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Home Decor

Do You *Really* Need To Rake Up Leaves?

Why you should switch up your fall yardwork routine.

Fall used to be the time for articles about which rakes to use and how to protect your back as you gather all the leaves on your lawn and send them to the curb. But over the last few years, there’s been a shift. What if you knew that you didn’t have to rake up and bag all those leaves? These days, organizations from the Nature Conservancy of Canada to the Audubon Society are recommending that you leave your leaves.

Find out why it’s beneficial to have a more laissez-faire attitude towards raking in your yard—and what you need to do to keep your neighbours happy.

Why are gardeners being told not to rake up their leaves?

Leaves offer free nutrients to your lawn and garden as they break down into healthy organic matter for the soil, so there are lots of uses for them that benefit the soil on your property.

“We call leaves Mother Nature’s gold,” says Karen McKeown, a horticulturist and the Outdoor Water Efficiency Program Coordinator for the City of Guelph. “Residents reach out to us for advice on how to have low-maintenance, water efficient and cost-saving lawns and gardens.” This means educating homeowners on why it’s a good idea to keep the leaves and emphasizing their role in building your soil. “Healthy soils make healthier plants that are more low-maintenance and need less water to survive,” she says.

Leaves can also provide shelter on your property for beneficial insects and amphibians over the winter, and help birds by creating a place to forage for food in cold weather.

So, wait—if I don’t rake my leaves, what should I do with them instead?

It’s important to note that in most cases you can’t just leave the leaves where they fall and call it a day. However, your property’s leaves can be put to very good use in multiple areas—and they can even be saved for later. One great use for them is as mulch: “A great tip for using leaves is around plants in late fall,” says McKeown. “Our winters now are causing trees, shrubs and perennials to become weakened in our gardens. I spend time in late fall putting a large amount of leaves over my favourite plants, to help insulate them for any winter thawing conditions. Leaves piled around roots will help maintain a more even soil temperature, which helps plants survive where alternating periods of freezing and thawing don’t provide consistent snow cover.” In the spring, when you tidy up your garden, you’ll want to clear some away from the plants if they haven’t broken down. You can spread the mulch around the soil, or move them to your compost pile to break down even further.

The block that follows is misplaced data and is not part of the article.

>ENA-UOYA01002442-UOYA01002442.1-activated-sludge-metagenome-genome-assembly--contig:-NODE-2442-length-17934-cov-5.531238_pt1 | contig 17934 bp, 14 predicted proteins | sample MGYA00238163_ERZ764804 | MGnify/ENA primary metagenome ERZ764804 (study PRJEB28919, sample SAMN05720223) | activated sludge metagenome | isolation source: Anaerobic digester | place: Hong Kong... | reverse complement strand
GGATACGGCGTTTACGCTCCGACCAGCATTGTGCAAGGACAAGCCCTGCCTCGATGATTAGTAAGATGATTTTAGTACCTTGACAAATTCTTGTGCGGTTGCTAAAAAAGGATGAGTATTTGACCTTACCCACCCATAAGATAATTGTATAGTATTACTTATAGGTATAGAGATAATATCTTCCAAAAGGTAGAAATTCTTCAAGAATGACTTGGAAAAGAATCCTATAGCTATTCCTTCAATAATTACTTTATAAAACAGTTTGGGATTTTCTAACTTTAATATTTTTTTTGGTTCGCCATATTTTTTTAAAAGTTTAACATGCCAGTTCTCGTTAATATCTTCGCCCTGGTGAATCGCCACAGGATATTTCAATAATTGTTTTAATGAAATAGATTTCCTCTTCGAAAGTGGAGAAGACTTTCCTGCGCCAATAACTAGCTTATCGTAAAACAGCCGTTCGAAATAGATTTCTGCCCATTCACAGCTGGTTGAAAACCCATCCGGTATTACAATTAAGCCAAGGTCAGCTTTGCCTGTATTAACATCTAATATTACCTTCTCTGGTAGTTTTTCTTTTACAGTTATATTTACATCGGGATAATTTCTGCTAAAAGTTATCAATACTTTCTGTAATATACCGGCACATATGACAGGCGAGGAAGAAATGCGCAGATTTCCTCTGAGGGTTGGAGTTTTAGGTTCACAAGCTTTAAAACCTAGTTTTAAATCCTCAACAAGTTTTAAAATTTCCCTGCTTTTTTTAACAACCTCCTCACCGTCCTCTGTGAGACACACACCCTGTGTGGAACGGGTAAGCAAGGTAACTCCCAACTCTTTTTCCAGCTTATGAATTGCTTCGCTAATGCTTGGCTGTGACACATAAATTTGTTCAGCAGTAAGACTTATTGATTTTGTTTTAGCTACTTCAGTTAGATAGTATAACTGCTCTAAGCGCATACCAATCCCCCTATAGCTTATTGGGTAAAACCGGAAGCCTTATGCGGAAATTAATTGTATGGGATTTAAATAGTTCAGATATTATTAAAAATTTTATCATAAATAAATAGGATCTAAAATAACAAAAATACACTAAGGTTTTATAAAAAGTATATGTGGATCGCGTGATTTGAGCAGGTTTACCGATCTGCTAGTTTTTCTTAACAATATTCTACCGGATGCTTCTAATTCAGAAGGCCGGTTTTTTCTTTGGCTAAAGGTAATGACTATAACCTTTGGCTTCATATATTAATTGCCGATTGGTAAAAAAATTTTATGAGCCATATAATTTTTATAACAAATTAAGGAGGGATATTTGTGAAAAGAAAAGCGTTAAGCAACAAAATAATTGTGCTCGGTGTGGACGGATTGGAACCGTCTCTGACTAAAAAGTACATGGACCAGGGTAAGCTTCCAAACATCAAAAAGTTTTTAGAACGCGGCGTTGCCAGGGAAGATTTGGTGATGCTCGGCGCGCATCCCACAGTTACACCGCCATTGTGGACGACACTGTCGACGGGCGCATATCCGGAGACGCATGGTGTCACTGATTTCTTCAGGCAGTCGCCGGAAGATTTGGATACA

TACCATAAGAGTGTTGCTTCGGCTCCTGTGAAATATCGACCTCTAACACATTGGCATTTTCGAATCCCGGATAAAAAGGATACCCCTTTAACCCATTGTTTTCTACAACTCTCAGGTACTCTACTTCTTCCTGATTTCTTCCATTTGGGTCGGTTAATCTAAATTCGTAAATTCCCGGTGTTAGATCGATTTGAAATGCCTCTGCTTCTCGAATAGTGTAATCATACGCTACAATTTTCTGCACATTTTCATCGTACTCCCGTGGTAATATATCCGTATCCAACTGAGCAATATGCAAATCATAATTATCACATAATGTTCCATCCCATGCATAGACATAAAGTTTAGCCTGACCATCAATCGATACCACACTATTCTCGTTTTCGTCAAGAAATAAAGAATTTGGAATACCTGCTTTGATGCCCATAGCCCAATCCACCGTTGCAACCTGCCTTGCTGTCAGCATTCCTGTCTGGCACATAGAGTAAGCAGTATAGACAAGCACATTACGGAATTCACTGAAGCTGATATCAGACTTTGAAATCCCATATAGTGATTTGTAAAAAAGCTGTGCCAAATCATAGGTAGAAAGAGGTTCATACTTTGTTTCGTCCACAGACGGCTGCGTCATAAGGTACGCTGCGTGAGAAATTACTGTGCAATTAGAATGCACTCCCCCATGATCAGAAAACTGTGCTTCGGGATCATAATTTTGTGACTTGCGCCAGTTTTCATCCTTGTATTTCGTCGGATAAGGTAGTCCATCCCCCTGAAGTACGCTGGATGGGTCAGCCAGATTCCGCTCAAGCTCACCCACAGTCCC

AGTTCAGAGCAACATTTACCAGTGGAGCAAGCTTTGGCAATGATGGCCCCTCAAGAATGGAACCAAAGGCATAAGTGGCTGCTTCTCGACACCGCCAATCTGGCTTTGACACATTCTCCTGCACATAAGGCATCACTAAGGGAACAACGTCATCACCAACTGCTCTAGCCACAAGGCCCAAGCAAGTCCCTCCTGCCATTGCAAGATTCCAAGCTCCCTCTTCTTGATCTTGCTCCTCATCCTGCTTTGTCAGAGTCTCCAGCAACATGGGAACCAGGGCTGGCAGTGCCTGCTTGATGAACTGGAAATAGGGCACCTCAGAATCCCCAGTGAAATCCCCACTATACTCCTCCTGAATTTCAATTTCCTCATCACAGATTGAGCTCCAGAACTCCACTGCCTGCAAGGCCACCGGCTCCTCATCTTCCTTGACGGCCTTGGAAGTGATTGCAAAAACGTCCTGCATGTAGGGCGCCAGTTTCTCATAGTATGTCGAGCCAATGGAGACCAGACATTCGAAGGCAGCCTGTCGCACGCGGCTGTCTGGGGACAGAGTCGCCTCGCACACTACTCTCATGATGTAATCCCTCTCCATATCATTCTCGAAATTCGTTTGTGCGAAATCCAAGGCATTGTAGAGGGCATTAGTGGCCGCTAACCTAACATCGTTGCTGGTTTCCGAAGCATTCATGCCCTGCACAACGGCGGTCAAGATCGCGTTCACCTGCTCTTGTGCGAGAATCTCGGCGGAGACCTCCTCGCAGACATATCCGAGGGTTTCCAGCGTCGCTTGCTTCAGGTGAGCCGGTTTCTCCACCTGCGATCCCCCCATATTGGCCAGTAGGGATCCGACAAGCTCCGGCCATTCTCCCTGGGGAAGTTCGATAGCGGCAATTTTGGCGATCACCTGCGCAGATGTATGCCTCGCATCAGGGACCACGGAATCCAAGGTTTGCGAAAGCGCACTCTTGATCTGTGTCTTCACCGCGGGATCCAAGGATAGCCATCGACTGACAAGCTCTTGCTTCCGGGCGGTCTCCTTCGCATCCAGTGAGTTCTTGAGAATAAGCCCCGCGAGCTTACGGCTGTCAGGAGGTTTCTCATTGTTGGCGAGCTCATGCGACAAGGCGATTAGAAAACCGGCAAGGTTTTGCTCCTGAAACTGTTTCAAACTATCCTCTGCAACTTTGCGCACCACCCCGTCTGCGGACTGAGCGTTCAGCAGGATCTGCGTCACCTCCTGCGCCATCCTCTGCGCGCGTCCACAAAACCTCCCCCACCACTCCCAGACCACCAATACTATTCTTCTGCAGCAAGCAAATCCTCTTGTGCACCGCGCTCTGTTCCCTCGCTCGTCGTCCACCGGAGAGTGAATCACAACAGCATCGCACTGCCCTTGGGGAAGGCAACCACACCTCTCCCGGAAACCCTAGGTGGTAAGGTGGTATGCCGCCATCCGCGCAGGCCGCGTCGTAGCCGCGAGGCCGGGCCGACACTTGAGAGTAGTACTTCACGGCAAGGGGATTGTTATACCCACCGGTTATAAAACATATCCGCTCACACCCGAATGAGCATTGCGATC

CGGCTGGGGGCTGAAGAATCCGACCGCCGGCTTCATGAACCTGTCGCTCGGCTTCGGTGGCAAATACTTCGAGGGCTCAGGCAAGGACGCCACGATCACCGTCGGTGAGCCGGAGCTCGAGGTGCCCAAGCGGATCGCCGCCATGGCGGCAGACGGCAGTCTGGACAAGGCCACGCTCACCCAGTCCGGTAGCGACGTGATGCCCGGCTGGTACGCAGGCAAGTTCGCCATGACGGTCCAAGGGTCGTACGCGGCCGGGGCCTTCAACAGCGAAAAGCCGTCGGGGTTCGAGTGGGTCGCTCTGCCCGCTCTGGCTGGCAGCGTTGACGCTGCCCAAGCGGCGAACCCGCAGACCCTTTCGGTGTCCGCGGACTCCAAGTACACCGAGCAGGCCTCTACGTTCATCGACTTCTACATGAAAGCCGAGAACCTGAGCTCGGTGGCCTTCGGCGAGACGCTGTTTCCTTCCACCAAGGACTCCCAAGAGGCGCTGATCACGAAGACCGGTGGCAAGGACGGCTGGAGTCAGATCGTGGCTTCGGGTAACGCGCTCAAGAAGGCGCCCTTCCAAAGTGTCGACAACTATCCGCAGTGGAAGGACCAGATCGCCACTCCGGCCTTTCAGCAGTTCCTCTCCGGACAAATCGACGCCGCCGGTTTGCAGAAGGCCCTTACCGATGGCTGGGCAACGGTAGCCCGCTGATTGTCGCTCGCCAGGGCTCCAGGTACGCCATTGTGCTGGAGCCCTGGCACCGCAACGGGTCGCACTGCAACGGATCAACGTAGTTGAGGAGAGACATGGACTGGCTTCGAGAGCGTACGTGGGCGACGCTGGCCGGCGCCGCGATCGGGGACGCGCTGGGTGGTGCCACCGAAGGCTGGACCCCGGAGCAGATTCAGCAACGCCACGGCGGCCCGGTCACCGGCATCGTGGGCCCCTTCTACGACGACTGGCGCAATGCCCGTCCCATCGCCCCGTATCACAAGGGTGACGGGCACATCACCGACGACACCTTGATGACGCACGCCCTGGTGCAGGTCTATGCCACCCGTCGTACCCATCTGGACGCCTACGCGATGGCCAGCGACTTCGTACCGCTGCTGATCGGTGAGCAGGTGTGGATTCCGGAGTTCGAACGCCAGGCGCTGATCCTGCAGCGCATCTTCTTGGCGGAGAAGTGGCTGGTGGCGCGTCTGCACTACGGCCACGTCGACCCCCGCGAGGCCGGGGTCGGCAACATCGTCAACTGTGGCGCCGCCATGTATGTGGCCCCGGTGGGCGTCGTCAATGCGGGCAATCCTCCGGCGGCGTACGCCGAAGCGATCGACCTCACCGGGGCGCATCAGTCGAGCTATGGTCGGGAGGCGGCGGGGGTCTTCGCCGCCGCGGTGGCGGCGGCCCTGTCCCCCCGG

Besides being used as a winter mulch, leaves can be used to keep the weeds down in spring, summer and fall. Run them over with the lawnmower in the fall to break them up into tinier pieces to spread throughout your edible and ornamental gardens. You can also leave those bits in the grass. “The leaves will settle into any bare spots in the lawn, which will help stop weeds from germinating and add nutrients to your soil for the lawn to grow better,” says McKeown who recommends mowing the leaves when they are dry. (The small pieces should break down over the winter.)

Leaves can also be turned into DIY compost. If you have the space, McKeown recommends setting up an area in your yard to store them, perhaps in a chicken-wire cage or a protected corner where the wind can’t reach them. “In just a year, your leaf pile will break down a lot and be reduced to a fraction of its original size. When you need some compost, dig down to the bottom of the pile for some great material,” she says.

What if you have, say, a giant maple tree? Do you really want to leave thick mats of leaves on the lawn?